The largest change from the usual Telltale template are the introduction of fast paced faction sequences. Demanding instant acts of brutality and agility via quick-time style button prompts, it gives the game the appearance of seeming more fast-paced, while actually being awkward and jarring. Extended sequences of instant-fail button commands, and aligning the cursor within a marker, act as the large set-pieces, but make them feel stressful and not much fun. While these moments help underline Bigby’s hidden power and past nature, they fail to play to Telltale’s strengths of character building and narrative design.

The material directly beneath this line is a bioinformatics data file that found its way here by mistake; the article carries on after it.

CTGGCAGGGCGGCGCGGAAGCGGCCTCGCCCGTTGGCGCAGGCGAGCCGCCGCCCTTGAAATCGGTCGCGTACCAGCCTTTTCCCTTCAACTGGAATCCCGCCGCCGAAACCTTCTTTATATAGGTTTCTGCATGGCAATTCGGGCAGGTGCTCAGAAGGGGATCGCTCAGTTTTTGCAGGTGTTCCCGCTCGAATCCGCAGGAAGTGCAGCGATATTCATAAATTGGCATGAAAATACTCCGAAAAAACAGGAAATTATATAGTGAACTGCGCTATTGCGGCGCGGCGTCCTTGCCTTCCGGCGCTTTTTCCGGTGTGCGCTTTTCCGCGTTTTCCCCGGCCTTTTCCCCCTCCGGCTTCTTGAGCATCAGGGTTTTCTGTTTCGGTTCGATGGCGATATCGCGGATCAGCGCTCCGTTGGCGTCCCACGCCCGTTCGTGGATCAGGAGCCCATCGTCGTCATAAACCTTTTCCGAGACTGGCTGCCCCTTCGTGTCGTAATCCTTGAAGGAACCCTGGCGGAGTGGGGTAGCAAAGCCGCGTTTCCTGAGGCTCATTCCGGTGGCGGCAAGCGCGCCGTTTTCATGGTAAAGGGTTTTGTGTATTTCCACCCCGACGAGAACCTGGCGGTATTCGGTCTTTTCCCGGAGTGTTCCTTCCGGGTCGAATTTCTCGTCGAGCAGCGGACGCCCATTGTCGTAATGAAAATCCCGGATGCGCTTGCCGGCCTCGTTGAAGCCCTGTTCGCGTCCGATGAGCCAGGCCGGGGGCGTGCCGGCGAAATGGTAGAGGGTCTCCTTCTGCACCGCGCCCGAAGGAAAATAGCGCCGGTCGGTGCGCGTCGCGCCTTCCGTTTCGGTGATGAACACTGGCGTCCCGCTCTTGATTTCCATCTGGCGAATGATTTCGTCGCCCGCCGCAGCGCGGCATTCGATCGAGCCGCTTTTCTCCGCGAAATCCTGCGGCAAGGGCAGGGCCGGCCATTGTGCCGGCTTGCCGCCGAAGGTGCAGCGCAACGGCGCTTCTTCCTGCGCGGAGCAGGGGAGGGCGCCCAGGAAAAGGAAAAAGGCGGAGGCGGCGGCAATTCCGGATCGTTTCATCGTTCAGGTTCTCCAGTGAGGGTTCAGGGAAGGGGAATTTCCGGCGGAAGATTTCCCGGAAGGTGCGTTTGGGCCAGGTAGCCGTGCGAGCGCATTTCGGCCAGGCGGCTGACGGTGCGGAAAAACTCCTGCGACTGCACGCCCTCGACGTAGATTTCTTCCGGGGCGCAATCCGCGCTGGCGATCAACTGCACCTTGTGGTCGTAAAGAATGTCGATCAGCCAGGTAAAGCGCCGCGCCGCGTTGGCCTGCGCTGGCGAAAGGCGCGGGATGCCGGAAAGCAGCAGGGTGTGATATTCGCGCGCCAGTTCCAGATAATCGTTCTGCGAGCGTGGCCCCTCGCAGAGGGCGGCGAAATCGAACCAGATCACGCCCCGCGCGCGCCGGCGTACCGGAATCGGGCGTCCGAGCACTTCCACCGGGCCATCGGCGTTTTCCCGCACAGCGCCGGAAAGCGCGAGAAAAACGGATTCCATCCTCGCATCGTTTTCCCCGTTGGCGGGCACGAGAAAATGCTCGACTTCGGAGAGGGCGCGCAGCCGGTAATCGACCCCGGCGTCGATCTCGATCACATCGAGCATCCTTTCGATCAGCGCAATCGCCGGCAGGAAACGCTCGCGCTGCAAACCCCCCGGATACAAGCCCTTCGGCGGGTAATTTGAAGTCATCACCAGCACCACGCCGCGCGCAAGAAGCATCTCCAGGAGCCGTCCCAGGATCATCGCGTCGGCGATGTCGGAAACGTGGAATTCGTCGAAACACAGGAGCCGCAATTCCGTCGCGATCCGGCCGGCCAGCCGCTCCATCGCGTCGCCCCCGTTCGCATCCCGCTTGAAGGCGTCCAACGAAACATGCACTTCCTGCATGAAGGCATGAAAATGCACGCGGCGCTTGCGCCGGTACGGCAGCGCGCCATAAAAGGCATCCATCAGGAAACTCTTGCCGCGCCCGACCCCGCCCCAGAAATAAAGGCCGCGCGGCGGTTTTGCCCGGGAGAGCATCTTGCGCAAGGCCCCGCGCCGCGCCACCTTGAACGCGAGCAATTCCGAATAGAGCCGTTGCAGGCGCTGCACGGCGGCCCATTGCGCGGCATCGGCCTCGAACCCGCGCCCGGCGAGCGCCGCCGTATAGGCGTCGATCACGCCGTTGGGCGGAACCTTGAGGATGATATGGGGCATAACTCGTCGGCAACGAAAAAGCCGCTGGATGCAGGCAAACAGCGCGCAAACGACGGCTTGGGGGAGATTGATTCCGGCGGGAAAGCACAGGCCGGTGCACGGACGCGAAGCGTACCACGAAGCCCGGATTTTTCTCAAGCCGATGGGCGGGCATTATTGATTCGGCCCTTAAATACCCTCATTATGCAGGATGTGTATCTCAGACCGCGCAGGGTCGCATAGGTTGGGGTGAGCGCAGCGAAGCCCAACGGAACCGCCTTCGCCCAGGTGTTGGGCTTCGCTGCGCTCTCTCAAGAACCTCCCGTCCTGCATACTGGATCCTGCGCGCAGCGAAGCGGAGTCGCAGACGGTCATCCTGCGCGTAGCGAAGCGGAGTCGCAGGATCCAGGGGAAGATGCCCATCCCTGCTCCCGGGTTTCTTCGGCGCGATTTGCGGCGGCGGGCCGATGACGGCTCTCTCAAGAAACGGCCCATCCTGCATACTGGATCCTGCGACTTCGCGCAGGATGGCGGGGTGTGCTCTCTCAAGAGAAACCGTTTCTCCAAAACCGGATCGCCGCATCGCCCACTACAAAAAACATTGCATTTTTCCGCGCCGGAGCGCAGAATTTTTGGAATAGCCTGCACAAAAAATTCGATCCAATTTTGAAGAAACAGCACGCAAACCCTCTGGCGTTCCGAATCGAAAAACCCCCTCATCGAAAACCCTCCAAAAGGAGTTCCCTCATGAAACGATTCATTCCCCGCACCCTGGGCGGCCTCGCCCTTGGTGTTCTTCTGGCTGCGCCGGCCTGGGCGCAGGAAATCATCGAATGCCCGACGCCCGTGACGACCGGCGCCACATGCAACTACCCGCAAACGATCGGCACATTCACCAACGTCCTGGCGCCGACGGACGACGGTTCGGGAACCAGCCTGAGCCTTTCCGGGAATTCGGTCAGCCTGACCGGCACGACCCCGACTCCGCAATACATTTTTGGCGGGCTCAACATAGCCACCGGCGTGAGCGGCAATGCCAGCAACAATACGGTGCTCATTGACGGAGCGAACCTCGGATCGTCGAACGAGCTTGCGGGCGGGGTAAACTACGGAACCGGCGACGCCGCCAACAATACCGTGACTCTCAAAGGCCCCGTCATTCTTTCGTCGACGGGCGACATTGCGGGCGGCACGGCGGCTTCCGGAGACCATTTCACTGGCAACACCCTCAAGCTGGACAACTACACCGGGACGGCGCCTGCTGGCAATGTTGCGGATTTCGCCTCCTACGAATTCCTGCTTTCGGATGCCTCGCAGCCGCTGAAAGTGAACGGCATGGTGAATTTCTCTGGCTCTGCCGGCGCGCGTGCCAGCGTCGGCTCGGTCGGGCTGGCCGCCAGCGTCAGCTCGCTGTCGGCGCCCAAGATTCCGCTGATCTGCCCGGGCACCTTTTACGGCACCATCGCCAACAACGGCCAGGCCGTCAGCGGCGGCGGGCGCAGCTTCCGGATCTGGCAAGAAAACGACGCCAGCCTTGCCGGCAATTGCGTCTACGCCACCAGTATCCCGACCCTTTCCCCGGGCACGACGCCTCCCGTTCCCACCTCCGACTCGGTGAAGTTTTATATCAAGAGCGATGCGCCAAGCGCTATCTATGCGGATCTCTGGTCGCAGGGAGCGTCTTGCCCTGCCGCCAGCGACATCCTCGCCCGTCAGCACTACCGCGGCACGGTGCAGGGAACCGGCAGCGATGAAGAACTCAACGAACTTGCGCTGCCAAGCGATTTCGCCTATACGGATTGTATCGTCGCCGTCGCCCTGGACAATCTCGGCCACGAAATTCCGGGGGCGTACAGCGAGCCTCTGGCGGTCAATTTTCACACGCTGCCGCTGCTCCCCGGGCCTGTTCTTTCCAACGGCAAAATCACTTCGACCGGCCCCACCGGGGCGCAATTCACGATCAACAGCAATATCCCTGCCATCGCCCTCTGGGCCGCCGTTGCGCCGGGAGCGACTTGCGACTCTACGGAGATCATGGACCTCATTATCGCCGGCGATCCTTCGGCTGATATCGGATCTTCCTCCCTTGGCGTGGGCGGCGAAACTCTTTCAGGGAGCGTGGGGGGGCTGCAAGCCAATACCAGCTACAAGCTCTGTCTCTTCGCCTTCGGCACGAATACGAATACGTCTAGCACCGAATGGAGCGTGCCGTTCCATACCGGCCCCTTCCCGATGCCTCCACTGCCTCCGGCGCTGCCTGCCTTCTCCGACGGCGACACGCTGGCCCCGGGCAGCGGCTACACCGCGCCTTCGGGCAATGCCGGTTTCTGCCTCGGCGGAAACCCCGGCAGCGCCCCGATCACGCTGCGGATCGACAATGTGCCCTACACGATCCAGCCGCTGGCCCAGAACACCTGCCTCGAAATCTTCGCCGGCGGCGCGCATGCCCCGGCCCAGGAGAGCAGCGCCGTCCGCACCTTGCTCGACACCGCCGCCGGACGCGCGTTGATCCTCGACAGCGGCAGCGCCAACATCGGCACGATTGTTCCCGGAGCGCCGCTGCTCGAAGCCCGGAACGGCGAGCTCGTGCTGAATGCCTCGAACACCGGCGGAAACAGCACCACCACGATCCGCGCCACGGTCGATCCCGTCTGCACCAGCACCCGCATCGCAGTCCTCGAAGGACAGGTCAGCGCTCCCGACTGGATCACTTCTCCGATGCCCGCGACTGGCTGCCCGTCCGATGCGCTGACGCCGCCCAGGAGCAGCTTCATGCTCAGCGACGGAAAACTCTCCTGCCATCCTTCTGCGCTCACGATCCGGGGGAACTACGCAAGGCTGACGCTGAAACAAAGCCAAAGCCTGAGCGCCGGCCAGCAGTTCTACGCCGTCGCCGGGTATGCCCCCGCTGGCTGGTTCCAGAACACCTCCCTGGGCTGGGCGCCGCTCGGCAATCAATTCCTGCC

The Wolf Among Us is a captivating experience, making you care about its world and characters far quicker than many expected, especially when compared to The Walking Dead. It sets itself apart from Telltale’s previous efforts easily with a vibrant neo-noir atmosphere, and the array of imaginative locations and characters taken straight from the comic page. The season pass is a worthwhile investment, as new episodes are released over the coming months to keep you coming back. If you enjoyed The Walking Dead, or games which focus on telling a compelling, well told story, buy the first episode and see if you get hooked. You will quickly find out the biggest downside is waiting for the next episode.